The year 2020 has been marked with the visit of a frightening yet astonishing stranger – COVID-19 – whose presence has challenged us into diverging ways of meeting with our needs but more especially of listening to the Divine and seeing the Divine in all things. We have also learnt new ways of living in community.
The outbreak of COVID 19 pandemic posed so much anxiety in our lives and restrictions to our normal way of living in our world; yet it created even more other ways and opportunities that we never dare to try. As a community, it gave us opportunity to be together, to be available and present to ourselves, to know and understand ourselves better and to pray for our world.
On the other hand, the situation in Nigeria is worsened by the killing of the “endsars” protesters. The protest called for an end to the incessant and extrajudicial killings by the unit in Police service named “Special Anti-Robbery Squad-SARS”. The protest metamorphosed to condemn Police brutality, bad governance and other societal problems. The protest seems to be prompted by the frustration occasioned by the prolonged lockdown.
Amid the chaotic scenario in Nigeria, someone said, “one month and the year is over. What have you achieved so far??” Another friend replied, “I feel like this is honestly not the year for questions like this. People lost their jobs, lost their parents, lost their lives. It is absolutely ok to have achieved nothing of great significance this year. Just maintaining sanity in itself was an achievement.” This is because according to the Association of Psychiatrists in Nigeria, the rate of mental illness has increased from 25 percent to 40 percent. It implies that we are all invited to explore ways of helping people to maintain sanity especially the poor.
Therefore, as we approach the end of the lunar year and begin the Church’s Liturgical year, Religious Sisters of Charity in St. Mary’s Community Ozoro Delta State reflects on the coming of our great Universal King and how we can continue to make his kingdom reign on earth despite the dreadful experience and its threat on our religious/social relationships and gatherings which have made us understand even more deeply the value of togetherness, relationships and being available to one another.
In St. Mary’s Convent, Ozoro, as we prepare to celebrate the birth of Christ at Christmas, we are motivated to do something for others especially the children and less privileged in this challenging time because in them, we see the King we are celebrating. Our Lord Jesus Christ is the King, who identifies himself in a special way with the poor. The preparation will commence with the community Advent Triduum on 10th December to 13th December 2020, preparing ourselves as a community and individuals to celebrate the King’s coming.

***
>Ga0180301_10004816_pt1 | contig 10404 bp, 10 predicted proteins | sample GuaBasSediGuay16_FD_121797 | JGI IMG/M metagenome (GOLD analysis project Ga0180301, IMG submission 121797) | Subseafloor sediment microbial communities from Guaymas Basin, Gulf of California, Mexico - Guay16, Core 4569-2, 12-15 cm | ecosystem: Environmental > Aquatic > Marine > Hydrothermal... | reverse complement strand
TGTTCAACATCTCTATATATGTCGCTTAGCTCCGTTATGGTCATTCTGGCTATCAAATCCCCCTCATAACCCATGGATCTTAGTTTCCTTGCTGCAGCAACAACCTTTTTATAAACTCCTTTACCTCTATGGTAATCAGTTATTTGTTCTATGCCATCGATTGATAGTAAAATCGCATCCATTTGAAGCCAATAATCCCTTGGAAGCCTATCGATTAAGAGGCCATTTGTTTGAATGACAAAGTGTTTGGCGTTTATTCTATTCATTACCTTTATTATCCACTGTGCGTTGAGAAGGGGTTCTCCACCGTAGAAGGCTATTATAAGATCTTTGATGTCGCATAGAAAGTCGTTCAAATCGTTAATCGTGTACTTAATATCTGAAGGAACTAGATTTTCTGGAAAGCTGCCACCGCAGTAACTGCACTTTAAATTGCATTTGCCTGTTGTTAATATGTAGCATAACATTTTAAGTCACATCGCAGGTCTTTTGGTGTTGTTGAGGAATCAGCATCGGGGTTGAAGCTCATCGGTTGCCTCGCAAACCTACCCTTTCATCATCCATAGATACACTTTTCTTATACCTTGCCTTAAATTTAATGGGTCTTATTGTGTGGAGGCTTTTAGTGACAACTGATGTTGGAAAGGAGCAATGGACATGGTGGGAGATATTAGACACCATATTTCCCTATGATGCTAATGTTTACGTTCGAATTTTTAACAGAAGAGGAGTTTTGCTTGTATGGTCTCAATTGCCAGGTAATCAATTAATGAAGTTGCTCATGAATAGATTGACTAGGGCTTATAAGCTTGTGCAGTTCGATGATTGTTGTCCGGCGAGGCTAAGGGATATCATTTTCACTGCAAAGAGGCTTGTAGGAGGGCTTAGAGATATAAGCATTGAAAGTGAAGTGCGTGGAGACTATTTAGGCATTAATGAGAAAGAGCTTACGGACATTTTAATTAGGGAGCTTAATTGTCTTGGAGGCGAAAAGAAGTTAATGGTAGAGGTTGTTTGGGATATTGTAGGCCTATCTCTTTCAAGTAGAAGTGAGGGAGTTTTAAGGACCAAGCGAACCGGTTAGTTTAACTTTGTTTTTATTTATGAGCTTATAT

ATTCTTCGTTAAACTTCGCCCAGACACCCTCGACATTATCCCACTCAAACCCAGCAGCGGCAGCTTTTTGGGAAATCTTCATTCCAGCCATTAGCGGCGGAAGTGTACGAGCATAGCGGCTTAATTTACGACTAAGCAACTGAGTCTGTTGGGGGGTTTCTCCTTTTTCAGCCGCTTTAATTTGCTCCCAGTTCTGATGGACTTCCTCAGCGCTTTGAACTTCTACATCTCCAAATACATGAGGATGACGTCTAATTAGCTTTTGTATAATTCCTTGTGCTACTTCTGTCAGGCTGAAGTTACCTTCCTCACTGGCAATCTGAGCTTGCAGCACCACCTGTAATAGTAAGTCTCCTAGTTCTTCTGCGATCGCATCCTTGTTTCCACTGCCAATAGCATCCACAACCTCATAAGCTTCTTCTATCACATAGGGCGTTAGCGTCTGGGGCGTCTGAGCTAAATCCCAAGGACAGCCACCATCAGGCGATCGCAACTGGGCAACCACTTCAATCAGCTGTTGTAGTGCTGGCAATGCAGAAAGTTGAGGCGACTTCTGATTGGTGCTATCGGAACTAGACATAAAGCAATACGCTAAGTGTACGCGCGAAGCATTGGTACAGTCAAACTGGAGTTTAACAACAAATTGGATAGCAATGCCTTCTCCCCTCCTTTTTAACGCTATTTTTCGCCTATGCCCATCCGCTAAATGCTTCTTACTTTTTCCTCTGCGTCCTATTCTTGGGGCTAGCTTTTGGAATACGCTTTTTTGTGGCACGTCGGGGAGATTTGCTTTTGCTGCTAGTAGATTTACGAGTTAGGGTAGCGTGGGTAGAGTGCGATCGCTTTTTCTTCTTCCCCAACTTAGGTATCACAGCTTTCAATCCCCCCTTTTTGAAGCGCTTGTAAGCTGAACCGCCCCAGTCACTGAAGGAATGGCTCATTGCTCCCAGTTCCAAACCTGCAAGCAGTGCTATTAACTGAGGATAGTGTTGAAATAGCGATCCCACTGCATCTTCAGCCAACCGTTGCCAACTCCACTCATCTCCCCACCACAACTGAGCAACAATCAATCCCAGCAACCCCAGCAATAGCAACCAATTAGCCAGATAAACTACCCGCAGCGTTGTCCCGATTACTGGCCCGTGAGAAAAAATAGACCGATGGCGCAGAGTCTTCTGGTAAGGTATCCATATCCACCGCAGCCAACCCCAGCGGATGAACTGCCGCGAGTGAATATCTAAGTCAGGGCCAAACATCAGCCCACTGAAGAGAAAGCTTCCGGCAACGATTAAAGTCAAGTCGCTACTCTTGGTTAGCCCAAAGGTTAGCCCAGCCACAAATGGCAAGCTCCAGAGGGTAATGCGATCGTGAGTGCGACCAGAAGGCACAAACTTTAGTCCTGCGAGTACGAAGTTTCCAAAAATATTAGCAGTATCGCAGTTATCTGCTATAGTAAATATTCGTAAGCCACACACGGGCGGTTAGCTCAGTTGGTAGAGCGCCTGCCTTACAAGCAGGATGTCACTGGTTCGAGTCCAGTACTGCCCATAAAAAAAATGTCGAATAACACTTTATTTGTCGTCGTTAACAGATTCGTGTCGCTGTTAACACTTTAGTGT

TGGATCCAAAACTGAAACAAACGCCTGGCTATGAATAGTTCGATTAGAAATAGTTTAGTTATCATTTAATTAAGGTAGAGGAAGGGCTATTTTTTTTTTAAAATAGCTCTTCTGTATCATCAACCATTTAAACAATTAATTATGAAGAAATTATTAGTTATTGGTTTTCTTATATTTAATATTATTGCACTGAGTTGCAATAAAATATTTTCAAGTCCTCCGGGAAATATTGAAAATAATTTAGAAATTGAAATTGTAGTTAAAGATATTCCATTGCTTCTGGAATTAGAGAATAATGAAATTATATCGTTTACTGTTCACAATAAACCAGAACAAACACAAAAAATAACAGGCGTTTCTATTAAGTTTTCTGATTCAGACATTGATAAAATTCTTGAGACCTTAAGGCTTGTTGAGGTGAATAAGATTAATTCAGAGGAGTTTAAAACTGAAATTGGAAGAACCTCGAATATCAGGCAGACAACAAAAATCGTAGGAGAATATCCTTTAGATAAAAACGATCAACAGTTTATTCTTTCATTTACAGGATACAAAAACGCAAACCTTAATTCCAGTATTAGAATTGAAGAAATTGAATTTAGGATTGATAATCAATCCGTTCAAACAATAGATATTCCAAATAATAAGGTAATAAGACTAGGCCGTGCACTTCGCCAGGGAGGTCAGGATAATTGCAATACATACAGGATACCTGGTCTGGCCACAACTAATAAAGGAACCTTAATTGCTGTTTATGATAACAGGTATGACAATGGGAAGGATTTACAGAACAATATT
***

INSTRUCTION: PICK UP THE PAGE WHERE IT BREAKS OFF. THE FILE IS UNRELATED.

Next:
As part of our preparation and celebration, together with the Friends of the Religious Sisters of Charity, Ozoro, we will pay a charity visit to the aged and less privileged giving them hope and joy of the coming King. After which, we will pay visit to the Ovie (King) of Ozoro Kingdom, HRM Ovietobore Anthony ogbogbo. We will also visit the Catholic Bishop of Warri Diocese, Most Rev. Dr. John Okeoghene Afareha and our Parish Priest, Rev. Fr. Francis Adjagbara. These are persons whose presence we have somehow overlooked.
As a community, we will have a carol in the Chapel to welcome the Baby Jesus after the vigil Mass on 24th December and on 25th December, we will have our Christmas meal together, dance and share gifts.
After Christmas meal on 25th December, the community gate will be opened from 2pm to share the joy of the presence of the King in our midst with others, most especially with the children. We will tell them stories of the birth of Jesus Christ, sing carols with them, pray with them and give them some refreshment.
As we begin and continue to make preparations for Jesus Christ in our lives and communities, we pray that the fruit of the coming of our King and his presence in our lives will flow throughout the coming year.